The holiness and happiness of the rational creature consisteth in these two: his holiness, in conformity to God; his happiness, in communion with him. And these two have a dependence on each other. They only who are like him, can enjoy him. ‘If we say we have fellowship with him, and walk in darkness, we lie, and the truth is not in us,’ 1 John 1:6. Holiness, or the image of God, is not only an indispensable condition, without which no man shall enjoy God, Heb. 12:14; John 3:3; but withal an absolutely necessary disposition, without which no man can enjoy God, Col. 1:12; 2 Cor. 5. And as conformity disposeth for communion, so communion increaseth conformity; vision causeth assimilation in nature, Gen. 31:38, 39; grace, 2 Cor. 3:18; and glory, 1 John 3:2.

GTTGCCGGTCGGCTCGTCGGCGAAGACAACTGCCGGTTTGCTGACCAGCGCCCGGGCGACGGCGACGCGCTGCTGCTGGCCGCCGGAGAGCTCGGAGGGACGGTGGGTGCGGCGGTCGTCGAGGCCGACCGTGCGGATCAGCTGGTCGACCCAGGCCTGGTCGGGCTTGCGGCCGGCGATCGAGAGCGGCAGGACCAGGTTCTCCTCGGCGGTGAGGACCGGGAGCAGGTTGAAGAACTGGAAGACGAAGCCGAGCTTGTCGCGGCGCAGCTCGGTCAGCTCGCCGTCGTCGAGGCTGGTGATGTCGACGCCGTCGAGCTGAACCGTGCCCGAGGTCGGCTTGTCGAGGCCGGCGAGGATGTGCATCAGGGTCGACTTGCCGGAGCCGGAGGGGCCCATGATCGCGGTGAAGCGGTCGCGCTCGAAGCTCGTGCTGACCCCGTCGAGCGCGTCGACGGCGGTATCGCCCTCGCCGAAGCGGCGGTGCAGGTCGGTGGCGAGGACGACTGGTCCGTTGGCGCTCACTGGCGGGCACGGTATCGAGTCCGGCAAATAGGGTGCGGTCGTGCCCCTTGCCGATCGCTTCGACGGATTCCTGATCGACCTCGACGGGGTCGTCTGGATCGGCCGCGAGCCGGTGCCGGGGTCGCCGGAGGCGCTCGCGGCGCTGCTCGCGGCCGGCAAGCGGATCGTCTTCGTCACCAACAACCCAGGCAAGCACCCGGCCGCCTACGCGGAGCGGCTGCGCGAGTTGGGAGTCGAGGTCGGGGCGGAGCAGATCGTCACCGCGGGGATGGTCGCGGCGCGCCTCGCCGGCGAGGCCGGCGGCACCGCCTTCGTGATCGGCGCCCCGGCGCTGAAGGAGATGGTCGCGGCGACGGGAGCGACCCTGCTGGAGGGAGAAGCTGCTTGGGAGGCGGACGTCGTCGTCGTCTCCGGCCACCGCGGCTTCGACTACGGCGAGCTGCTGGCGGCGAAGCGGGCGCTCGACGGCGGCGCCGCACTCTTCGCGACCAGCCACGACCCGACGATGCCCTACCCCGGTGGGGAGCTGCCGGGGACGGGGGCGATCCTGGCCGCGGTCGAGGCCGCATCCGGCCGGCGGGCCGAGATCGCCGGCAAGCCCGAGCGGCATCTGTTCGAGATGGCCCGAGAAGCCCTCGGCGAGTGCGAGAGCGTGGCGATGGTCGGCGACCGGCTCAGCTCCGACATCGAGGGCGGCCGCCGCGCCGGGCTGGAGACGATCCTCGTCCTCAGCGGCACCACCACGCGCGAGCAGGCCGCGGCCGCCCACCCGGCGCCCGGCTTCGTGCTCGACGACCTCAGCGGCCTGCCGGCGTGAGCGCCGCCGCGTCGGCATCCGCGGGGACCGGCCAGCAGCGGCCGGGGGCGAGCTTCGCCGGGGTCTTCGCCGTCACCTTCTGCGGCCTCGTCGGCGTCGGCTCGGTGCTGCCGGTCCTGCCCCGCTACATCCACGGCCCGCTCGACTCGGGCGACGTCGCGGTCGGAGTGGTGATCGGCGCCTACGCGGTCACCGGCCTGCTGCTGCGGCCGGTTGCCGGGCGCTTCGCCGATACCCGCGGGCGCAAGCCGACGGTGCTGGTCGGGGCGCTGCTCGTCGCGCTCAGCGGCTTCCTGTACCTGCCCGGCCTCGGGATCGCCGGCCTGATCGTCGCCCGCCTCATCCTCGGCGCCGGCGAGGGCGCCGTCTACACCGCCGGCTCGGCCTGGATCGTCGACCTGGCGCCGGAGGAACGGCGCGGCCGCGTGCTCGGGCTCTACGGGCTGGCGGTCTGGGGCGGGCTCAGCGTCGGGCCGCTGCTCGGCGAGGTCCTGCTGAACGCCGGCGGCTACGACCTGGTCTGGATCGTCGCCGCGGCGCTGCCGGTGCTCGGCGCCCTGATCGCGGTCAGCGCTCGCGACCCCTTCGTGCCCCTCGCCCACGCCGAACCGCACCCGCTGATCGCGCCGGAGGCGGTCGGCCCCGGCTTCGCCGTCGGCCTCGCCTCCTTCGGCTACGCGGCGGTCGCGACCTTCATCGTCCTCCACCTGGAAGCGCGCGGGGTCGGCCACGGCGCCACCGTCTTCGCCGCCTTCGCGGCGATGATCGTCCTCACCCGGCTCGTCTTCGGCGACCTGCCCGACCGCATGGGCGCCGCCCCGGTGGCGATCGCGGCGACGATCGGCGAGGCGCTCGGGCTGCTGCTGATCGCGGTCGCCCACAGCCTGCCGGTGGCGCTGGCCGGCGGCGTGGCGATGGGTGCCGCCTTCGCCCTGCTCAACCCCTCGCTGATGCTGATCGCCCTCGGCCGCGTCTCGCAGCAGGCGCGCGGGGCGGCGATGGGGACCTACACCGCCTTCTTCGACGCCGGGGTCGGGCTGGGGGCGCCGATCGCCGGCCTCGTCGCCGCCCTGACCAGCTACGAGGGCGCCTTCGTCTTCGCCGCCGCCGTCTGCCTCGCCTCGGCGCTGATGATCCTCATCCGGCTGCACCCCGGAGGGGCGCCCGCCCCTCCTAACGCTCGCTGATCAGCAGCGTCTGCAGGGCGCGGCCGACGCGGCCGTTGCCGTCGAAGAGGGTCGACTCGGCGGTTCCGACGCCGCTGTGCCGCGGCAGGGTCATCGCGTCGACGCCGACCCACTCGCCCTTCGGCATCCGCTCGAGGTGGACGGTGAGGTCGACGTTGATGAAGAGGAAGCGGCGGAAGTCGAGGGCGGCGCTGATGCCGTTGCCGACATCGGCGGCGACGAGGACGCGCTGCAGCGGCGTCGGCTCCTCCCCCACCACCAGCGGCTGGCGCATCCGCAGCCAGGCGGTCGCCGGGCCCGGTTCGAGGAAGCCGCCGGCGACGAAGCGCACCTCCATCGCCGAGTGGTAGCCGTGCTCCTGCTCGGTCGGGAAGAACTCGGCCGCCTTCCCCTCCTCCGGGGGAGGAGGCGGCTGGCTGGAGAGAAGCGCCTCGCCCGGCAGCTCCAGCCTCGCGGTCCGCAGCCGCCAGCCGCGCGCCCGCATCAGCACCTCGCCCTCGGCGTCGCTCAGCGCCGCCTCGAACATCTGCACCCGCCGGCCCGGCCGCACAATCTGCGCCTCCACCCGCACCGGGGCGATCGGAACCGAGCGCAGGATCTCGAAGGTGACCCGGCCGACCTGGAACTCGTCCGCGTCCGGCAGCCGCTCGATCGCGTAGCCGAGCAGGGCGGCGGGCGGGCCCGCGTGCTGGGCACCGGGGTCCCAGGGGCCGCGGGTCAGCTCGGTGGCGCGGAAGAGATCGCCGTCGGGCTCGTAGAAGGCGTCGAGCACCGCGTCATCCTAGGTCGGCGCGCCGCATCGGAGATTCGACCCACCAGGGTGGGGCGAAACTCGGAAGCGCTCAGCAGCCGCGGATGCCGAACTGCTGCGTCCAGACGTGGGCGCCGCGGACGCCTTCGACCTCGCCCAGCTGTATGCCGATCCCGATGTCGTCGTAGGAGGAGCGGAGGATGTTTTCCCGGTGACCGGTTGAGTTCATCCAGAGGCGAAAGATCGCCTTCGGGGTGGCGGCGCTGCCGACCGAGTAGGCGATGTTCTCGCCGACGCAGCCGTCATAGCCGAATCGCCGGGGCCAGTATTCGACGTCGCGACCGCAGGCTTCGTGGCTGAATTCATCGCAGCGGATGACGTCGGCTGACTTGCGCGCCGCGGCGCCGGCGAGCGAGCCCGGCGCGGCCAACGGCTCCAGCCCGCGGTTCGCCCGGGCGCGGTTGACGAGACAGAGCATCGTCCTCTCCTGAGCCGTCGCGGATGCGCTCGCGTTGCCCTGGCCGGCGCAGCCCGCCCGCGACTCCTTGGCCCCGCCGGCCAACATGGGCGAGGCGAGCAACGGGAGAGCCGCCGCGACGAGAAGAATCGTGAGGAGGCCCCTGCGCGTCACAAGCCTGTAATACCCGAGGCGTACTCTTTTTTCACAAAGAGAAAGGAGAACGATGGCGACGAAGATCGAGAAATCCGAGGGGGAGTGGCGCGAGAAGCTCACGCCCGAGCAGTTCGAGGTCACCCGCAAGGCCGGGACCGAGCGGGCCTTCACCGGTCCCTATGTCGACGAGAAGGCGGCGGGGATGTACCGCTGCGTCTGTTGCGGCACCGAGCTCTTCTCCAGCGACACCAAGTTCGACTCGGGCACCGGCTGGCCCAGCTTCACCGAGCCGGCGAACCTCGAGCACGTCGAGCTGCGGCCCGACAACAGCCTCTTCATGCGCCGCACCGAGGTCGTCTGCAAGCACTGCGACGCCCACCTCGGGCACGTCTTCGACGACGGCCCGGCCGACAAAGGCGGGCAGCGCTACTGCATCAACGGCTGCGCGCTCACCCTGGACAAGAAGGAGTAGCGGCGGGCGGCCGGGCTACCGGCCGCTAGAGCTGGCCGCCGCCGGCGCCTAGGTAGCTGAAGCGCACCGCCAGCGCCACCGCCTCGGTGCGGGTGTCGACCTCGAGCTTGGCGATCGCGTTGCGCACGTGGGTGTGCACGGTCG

Though the motions of the understanding and will are in some respect circular, yet the understanding is the first mover and the leading faculty, and so the knowledge of the blessed God is both antecedent to, and productive of, this image.


Our hatred of sin and contempt of the world proceed from our acquaintance with God. He only hath hateful thoughts of sin, and self-loathing apprehensions because of it, who hath seen the great and glorious, the good and gracious God, whose authority is contemned, whose law is violated, whose name is dishonoured, whose image is defaced, and whose love is abused by it, Job 42:6; Isa. 6:5. He only lives above this present evil world, and all the riches and honours and pleasures thereof, who can look beyond it to the infinite God, and those unsearchable riches and weights of glory, and rivers of pleasures that are in and with him.

From the Introduction to The Incomparableness of God